Read Order: Sajan Kumar @ Nikka v. State of Punjab

Monika Rahar

Chandigarh, May 05,2022:  While dealing with a petition seeking anticipatory bail in respect of an FIR registered against the accused-petitioner under Section 379-B of the IPC, the Punjab and Haryana High Court has granted the relief sought by the accused-petitioner while holding, 

“… the previous criminal history of the petitioner is not being considered strictly at this stage as a factor for denying bail”.

In this case, before the Bench of Justice Anoop Chitkara the petitioner, incarcerated upon his arrest in an FIR lodged under Section 379-B IPC, came up before the High Court under Section 439 of Code of Criminal Procedure, 1973 (CrPC) seeking bail. In this bail application, the petitioner disclosed his criminal antecedents (his involvement in three cases). 

Essentially, in this case, the present petitioner was arrayed as an accused as he snatched and fled with the purse of the complainant containing Rs. 500/-. 

The Counsel for the petitioner contended that the pre-trial incarceration would cause an irreversible injustice to the petitioner and family. On the other hand, while opposing the bail, the counsel representing the State contended that given the criminal past, the accused was likely to indulge in crime once released on bail. 

After considering these contentions, the Court made reference to the Supreme Court in Maulana Mohd Amir Rashadi v. State of U.P. wherein it was held that merely on the basis of criminal antecedents, the claim of the accused cannot be rejected and that it is the duty of the Court to find out the role of the accused in the case in which he has been charged and other circumstances such as the possibility of fleeing away from the jurisdiction of the Court etc.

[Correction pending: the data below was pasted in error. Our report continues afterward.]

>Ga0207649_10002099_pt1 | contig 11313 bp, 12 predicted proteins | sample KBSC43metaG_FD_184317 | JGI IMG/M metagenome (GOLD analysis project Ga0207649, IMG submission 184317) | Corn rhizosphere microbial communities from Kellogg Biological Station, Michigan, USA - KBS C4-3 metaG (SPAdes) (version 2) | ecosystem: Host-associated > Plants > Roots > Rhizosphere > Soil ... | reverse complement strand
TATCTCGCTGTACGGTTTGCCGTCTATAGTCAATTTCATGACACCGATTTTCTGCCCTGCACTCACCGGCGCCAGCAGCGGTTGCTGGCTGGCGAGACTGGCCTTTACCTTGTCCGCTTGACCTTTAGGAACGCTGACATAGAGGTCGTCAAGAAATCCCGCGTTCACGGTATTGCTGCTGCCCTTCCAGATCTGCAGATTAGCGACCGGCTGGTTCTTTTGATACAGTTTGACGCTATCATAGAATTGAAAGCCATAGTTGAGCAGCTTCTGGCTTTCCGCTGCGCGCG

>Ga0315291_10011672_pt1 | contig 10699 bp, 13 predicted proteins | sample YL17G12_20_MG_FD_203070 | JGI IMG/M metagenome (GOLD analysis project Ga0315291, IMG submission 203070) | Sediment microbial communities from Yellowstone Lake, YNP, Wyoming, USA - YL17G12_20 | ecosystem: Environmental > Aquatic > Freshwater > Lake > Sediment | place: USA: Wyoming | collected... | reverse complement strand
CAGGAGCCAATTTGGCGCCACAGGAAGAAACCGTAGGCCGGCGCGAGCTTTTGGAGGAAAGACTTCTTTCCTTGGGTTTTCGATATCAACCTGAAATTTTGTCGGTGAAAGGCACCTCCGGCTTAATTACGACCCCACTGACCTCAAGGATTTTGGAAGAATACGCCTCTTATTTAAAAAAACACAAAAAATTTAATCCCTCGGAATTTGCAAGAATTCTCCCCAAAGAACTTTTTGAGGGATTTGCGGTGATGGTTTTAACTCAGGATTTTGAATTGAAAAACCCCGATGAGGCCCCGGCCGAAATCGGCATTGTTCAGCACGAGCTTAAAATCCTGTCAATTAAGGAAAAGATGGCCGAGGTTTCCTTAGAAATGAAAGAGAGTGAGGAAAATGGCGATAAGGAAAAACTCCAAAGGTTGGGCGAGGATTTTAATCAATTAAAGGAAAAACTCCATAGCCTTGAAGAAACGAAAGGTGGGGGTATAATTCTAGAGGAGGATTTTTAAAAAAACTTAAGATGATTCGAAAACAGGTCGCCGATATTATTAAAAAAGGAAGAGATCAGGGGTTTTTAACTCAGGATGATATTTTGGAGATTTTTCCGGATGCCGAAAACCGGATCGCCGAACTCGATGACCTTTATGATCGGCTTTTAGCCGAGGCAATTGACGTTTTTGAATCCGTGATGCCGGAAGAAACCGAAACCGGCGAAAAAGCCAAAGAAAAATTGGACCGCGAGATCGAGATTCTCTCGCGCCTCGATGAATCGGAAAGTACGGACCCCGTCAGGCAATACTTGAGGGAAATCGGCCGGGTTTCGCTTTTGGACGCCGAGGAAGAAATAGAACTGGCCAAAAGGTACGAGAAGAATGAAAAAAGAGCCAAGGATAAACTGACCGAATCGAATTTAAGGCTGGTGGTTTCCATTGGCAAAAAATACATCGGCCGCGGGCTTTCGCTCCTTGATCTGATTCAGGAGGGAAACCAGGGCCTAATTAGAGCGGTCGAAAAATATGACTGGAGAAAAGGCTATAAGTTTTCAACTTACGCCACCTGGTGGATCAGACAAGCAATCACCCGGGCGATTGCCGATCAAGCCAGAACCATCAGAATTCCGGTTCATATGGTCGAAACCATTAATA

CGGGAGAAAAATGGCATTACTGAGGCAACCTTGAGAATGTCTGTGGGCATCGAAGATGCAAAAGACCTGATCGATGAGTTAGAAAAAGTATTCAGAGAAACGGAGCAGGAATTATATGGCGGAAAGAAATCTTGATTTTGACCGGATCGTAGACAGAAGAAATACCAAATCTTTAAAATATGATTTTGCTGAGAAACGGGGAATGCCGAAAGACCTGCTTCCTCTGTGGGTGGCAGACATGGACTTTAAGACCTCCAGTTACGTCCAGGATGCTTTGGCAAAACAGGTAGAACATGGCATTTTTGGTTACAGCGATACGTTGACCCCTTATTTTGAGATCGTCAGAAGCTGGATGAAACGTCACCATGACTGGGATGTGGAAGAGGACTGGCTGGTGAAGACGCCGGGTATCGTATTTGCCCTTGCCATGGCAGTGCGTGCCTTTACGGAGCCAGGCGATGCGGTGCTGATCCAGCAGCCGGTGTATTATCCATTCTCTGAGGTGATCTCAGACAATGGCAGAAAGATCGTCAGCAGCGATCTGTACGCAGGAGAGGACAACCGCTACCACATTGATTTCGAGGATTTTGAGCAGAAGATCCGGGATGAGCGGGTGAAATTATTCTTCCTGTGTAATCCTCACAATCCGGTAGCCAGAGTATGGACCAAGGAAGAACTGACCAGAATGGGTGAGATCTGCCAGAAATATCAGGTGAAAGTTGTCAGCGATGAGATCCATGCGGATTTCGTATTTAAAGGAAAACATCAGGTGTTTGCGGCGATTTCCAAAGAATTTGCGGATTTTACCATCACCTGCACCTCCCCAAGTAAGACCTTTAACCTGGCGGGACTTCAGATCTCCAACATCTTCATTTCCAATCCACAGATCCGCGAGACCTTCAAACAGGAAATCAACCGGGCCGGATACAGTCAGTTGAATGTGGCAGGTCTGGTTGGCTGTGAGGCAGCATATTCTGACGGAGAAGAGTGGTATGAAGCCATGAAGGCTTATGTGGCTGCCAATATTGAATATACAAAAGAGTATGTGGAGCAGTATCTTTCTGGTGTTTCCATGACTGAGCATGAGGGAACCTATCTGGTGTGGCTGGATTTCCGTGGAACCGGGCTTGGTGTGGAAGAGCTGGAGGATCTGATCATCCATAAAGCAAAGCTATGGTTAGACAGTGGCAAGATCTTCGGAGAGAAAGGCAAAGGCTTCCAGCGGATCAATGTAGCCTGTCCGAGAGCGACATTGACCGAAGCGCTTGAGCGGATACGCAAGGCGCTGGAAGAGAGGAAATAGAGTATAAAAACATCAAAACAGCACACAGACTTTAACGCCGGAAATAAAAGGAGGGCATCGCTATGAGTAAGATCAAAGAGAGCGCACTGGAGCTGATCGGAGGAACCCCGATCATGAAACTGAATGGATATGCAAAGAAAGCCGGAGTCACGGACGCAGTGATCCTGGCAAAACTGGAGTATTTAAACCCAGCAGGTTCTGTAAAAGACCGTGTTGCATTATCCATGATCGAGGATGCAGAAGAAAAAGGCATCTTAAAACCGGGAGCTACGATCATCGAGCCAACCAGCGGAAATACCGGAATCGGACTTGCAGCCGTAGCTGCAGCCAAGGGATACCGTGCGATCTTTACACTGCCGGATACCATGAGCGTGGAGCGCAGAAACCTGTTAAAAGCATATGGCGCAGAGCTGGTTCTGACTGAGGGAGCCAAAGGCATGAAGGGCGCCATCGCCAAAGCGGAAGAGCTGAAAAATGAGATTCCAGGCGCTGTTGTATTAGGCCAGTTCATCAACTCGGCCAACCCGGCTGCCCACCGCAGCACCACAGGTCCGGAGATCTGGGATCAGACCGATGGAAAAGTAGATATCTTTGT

Further reference was made to the case of Paramjeet Singh v. State of Punjab, wherein it was held that while considering each bail petition of the accused with a criminal history, an onerous responsibility is cast upon the Courts to act judiciously with reasonableness because arbitrariness is the antithesis of law. It was also held that the criminal history must be of cases where the accused was convicted, including the suspended sentences and all pending First Information Reports, wherein the bail petitioner stands arraigned as an accused. 

[NOTE: This link (of the case of Paramjeet Singh- needs to be re-checked]. 

It was also held in the above-cited case that in reckoning the number of cases as criminal history, the prosecutions resulting in acquittal or discharge, or when Courts quashed the FIR; the prosecution stands withdrawn, or prosecution filed a closure report; cannot be included. 

In the present case, the Court observed that the petitioner was in custody since 11 May 2021, i.e., for almost a year. Thus, given the period of incarceration already undergone, the amount snatched and other factors peculiar to this case, the Court found it appropriate to afford the petitioner a final opportunity to course-correct. 

Also, on the previous criminal history of the petitioner, the Court was of the view that it was not being considered strictly at this stage as a factor for denying bail. 

“Without commenting on the case’s merits, in the facts and circumstances peculiar to this case, and for the reasons mentioned above, the petitioner makes a case for bail, subject to the following terms and conditions, which shall be over and above and irrespective of the contents of the form of bail bonds in chapter XXXIII of CrPC, 1973”, held the Court. 

The petition was allowed.   

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